Heavy metals absent in dead Balto. County police dog

Report says German shepherd had collapsed lung

he was the fifth animal at canine center to die this year


Tests have determined that a Baltimore County police dog died of a collapsed lung and had no abnormal levels of heavy metals in its blood -- easing worries that the death was linked to the canine unit's temporarily closed facility, county officials said yesterday.

Harley, an 8-year-old German shepherd, was the fifth animal at the facility to have died this year. Four other dogs that the Baltimore County police union said had cancer or showed signs of tumors have been euthanized.

All five dogs had been stationed at the department's canine center in Southwest Area Park in the Baltimore Highlands area. The park was built on a former landfill. The deaths of the first two dogs and health complaints from officers prompted police to close the center in September and arrange for environmental tests. The county expects test results next month.

County officials doubt there is a link between the canine center, which was in use for about two years, and the dogs' deaths.

The county paid for a necropsy on Harley, who died Dec. 2. The test determined that the likely cause of death was "physiological" -- a collapsed lung that "does not appear to have been caused by an infectious disease," according to a Maryland Department of Agriculture report. The report, released by the department's animal health laboratory in College Park, said the cause of the collapsed lung is unknown.

The county released the report yesterday along with results of examinations of two living police dogs that spent significant time at the canine center. Tests showed no significant levels of heavy metals in their blood, according to a report by the University of Pennsylvania, which performed the examinations.

"I think we can relax a little bit," said Bill Toohey, a county police spokesman. "This was everyone's concern, that there were heavy metals in the blood of these dogs. But they haven't found any of these heavy metals."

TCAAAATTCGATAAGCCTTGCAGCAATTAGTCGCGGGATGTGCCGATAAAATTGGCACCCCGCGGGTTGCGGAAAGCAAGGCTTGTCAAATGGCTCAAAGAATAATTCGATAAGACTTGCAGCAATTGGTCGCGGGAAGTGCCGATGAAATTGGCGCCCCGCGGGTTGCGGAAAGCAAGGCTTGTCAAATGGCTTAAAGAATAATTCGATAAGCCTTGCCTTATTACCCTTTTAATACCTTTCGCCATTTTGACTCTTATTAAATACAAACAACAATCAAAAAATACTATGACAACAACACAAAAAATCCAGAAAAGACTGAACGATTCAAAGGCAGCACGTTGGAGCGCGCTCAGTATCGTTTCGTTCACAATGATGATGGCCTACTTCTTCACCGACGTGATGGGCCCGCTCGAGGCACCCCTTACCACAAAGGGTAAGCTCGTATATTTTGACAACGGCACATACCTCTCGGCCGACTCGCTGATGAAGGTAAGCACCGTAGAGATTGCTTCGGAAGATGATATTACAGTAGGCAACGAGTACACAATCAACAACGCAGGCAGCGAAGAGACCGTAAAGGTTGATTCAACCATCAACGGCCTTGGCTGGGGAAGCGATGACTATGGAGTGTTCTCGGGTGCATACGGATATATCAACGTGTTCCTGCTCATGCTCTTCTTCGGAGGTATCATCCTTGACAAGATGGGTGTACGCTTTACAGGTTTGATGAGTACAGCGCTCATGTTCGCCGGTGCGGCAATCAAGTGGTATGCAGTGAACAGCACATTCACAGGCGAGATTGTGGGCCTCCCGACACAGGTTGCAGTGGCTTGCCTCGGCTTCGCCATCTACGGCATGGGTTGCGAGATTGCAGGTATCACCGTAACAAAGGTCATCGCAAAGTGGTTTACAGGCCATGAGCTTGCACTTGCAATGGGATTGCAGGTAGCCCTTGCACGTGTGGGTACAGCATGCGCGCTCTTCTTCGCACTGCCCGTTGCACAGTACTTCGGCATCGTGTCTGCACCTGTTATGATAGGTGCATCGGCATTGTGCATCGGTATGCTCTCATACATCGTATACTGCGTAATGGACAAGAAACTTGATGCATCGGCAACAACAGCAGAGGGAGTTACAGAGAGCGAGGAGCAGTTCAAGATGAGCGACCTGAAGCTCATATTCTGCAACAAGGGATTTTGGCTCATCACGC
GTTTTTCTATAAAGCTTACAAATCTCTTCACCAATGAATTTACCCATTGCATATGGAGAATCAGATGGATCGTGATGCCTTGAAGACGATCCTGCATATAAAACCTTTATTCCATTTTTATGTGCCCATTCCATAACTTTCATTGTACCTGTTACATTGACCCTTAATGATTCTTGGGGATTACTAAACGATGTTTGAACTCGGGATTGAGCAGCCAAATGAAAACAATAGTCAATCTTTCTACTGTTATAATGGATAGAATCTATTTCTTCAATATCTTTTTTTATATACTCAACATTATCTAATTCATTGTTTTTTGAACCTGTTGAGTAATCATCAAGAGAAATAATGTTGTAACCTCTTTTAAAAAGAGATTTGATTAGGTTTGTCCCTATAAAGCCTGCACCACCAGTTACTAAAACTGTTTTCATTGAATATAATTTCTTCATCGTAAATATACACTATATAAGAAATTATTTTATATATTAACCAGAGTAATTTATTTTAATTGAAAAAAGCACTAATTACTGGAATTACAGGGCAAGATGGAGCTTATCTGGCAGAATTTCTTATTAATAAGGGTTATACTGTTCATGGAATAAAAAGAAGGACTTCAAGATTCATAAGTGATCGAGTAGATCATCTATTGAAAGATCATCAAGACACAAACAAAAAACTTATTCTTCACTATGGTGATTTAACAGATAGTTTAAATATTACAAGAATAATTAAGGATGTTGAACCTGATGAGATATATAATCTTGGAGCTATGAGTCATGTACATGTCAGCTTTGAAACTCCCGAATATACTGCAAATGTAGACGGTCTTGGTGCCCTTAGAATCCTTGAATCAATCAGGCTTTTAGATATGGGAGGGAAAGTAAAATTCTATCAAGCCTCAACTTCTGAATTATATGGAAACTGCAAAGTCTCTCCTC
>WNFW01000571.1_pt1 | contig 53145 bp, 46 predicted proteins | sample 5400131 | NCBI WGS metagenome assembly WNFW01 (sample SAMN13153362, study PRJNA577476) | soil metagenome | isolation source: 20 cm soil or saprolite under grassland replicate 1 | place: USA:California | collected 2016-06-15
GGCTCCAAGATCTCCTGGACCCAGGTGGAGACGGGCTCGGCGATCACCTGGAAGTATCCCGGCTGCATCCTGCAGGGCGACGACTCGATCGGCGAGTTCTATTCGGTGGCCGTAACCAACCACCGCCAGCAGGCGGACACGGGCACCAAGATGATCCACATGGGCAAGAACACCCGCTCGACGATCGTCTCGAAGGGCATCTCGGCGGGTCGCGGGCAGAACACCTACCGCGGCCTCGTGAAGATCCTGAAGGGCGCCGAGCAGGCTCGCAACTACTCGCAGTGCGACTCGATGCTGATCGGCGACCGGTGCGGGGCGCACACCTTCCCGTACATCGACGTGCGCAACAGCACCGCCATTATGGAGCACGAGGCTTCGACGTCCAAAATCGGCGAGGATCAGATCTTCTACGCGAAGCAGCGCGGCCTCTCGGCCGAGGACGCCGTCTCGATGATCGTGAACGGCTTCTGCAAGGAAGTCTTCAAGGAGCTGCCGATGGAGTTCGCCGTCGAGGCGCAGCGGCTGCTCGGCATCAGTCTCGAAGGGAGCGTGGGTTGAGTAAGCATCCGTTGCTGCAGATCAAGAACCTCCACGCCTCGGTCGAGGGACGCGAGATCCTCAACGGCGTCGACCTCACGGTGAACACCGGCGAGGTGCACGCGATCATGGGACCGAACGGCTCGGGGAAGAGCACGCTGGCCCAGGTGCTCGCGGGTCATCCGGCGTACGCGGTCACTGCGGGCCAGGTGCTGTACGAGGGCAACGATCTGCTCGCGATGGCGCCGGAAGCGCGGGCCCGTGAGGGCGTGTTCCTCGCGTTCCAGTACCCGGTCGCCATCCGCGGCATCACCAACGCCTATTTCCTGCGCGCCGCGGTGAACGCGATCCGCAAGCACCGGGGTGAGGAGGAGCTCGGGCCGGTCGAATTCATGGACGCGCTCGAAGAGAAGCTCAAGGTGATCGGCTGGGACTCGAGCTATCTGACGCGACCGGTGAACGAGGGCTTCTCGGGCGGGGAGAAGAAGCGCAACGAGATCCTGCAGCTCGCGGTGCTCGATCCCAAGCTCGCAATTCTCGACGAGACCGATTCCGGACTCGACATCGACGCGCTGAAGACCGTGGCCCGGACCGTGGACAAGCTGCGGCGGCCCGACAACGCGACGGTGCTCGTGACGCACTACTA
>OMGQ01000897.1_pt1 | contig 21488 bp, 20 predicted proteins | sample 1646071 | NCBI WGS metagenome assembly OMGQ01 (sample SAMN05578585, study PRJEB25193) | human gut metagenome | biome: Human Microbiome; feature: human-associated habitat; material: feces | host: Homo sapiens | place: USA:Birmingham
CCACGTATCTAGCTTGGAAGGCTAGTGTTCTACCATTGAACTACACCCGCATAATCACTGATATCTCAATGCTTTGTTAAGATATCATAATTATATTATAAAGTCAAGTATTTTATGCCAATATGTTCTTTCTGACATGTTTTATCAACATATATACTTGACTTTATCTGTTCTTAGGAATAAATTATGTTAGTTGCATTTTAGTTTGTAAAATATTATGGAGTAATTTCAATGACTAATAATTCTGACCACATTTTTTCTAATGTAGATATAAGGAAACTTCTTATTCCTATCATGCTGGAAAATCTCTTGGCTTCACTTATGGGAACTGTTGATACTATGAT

Cole B. Weston, president of the Baltimore County Fraternal Order of Police, said he was pleased that no serious problems were found in the living dogs, but he found the report on Harley inconclusive.

"I don't see this autopsy, from the way the report has been described to me, as being conclusive one way or the other," Weston said. "The bottom line is, is that environment a safe environment? And the soil tests are going to tell us that."

The necropsy report on Harley noted that the laboratory could not perform tests on "benzene residues" -- substances mentioned in a county environmental supervisor's December 2001 memo to environmental chief David A.C. Carroll raising concerns about the park. But a spokeswoman for the state Department of Agriculture pointed out that the animal was tested for other heavy metals.

The union is paying for necropsies on two police dogs that died this month. Enno, a 9-year-old German shepherd, was retired in March and euthanized Dec. 12 after it was found to have a brain tumor. Geko, an 8-year-old German shepherd, was euthanized Dec. 22 after it showed signs of internal bleeding, Weston said.


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